More than two years after a dog choked to death on government poison meant for coyotes, a federal agency says the trap was illegally placed too close to a road in eastern Utah.
In a letter to the U.S. Agriculture Department's Wildlife Services, officials said the cyanide capsule was within 50 feet of a public road or pathway, violating a rule intended to protect people and domestic animals.
The Environmental Protection Agency's letter was a "notice of warning." Further violations could lead to harsher enforcement against the USDA.
"You need to take all necessary actions to correct and prevent the recurrence of the above violations," the EPA said in the March 20 letter, which was released Friday by a group trying to stop use of the poison.
Sam Pollock, whose black Lab mix died from the poison, said he's pleased with the letter.
"I'm thrilled that someone in one of these government agencies has finally said this is wrong," Pollock said Friday.
In February 2006, Pollock, a biologist for the U.S. Fish and Wildlife Service, was hunting rabbits with 2-year-old Jenna on federal land near Brough Reservoir, about 20 miles southwest of Vernal.
He said his dog triggered a trap about a foot from the road. The small tube-shaped capsule, called an M-44, shoots a pellet of sodium cyanide, which mixes with saliva to create deadly cyanide gas.
It's intended to kill livestock predators such as coyotes. Pollock said his dog died in about 90 seconds.
The Utah Department of Agriculture and Food investigated, concluding the poison had been placed along a "utility trail" with power lines not a true public road. But EPA disagreed, saying the area qualified as a "public road" or "pathway" and therefore the M-44's placement was a violation.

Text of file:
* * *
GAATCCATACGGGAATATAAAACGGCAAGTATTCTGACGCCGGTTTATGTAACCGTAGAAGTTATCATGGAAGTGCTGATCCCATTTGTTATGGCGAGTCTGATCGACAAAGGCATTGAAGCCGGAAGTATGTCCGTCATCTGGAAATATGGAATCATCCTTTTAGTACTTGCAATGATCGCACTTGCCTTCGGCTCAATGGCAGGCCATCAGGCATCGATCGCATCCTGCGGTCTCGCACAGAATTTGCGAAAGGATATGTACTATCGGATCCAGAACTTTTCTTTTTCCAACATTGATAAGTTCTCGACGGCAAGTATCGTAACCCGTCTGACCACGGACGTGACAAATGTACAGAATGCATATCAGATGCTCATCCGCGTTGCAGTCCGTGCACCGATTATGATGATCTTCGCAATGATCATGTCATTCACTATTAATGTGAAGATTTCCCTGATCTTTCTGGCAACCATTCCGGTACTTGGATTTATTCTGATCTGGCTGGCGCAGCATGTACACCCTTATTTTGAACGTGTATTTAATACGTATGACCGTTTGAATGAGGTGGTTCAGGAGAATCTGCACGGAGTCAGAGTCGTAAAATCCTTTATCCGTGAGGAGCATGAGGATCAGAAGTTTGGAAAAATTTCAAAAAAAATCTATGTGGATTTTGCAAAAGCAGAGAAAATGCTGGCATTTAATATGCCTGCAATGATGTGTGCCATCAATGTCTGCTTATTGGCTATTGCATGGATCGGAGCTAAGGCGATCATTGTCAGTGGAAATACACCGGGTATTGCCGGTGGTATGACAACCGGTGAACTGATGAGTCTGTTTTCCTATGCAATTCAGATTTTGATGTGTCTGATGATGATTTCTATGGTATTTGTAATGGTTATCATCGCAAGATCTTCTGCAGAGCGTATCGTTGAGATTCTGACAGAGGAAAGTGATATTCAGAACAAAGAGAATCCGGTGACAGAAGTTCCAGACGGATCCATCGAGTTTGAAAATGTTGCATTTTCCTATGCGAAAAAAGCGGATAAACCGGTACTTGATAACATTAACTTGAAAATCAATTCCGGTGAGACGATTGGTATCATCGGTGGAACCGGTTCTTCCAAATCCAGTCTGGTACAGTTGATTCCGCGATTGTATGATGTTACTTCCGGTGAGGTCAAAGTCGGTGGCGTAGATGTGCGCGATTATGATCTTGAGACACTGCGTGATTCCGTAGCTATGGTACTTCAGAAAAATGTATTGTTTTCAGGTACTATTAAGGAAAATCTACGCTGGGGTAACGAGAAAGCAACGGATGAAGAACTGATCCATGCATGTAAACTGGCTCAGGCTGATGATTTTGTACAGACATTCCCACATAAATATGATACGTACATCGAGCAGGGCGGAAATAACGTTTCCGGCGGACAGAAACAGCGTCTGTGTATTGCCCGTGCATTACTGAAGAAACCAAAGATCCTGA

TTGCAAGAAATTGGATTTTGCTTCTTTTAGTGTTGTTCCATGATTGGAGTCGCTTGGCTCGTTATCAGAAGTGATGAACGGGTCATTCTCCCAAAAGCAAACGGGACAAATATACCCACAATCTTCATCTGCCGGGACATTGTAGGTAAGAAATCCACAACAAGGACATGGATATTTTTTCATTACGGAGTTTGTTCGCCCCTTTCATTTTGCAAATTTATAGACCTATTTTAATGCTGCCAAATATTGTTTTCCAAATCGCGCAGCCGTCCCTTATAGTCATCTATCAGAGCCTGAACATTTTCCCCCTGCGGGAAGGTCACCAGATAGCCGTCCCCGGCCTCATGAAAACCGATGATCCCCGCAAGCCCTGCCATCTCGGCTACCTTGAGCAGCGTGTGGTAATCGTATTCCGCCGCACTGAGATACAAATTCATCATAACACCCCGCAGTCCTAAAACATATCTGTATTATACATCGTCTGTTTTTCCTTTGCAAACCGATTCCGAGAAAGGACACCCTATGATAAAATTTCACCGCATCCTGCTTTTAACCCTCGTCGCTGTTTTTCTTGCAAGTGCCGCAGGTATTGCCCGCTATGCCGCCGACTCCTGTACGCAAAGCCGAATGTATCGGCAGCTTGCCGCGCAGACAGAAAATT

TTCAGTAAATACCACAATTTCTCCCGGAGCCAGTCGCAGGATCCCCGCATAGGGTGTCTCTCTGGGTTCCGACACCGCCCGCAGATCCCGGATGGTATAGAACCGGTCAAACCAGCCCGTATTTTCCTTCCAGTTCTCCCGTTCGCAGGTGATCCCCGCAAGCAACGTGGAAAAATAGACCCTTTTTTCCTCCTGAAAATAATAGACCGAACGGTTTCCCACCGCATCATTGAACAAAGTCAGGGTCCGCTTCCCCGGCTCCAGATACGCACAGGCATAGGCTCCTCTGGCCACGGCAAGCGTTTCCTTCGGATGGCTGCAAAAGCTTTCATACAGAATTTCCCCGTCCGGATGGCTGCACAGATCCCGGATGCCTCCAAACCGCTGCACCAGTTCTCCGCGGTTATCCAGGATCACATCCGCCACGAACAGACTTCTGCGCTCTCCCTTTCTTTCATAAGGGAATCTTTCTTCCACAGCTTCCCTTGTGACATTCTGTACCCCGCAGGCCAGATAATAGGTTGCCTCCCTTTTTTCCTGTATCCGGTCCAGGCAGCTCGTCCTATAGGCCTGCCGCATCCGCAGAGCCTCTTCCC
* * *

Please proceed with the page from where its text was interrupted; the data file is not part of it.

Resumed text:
"Our position is it's a road that's open to the public," said Tim Osag, senior enforcement coordinator at the EPA's office in Denver.
Pollock in 2007 sought $100,000 from the federal government, but the claim was denied in October. He said the EPA's letter may allow him to pursue his legal case further, though he hasn't made a decision.
"It might give us some legs to stand on," he said.
A spokeswoman for USDA's Wildlife Services, Gail Keirn, said the agency is preparing a response to the EPA.
"At this point, we don't feel it's appropriate to comment on the specifics," she said.
The case is playing out amid larger questions about whether M-44 should be used by wildlife agencies anywhere in the country. In the same year that Jenna died, the poison also killed more than 12,000 coyotes, including 630 in Utah, according to federal figures.
Several environmental groups are trying to get it banned. A petition is pending with the EPA along with a bill in Congress.
"What happened to Sam Pollock and his dog is unfortunately all too common," Wendy Keefover-Ring of WildEarth Guardians said in a statement. She claims M-44s have killed hundreds of dogs.
"These devices are unnecessary to protect livestock and yet they pose imminent harm to people, their pets and to a whole host of species," Keefover-Ring said.
Pollock moved to North Carolina about a month ago and still works for the Fish and Wildlife Service. He's only gone rabbit hunting once since Jenna died.
"It kind of ruined it for me," he said.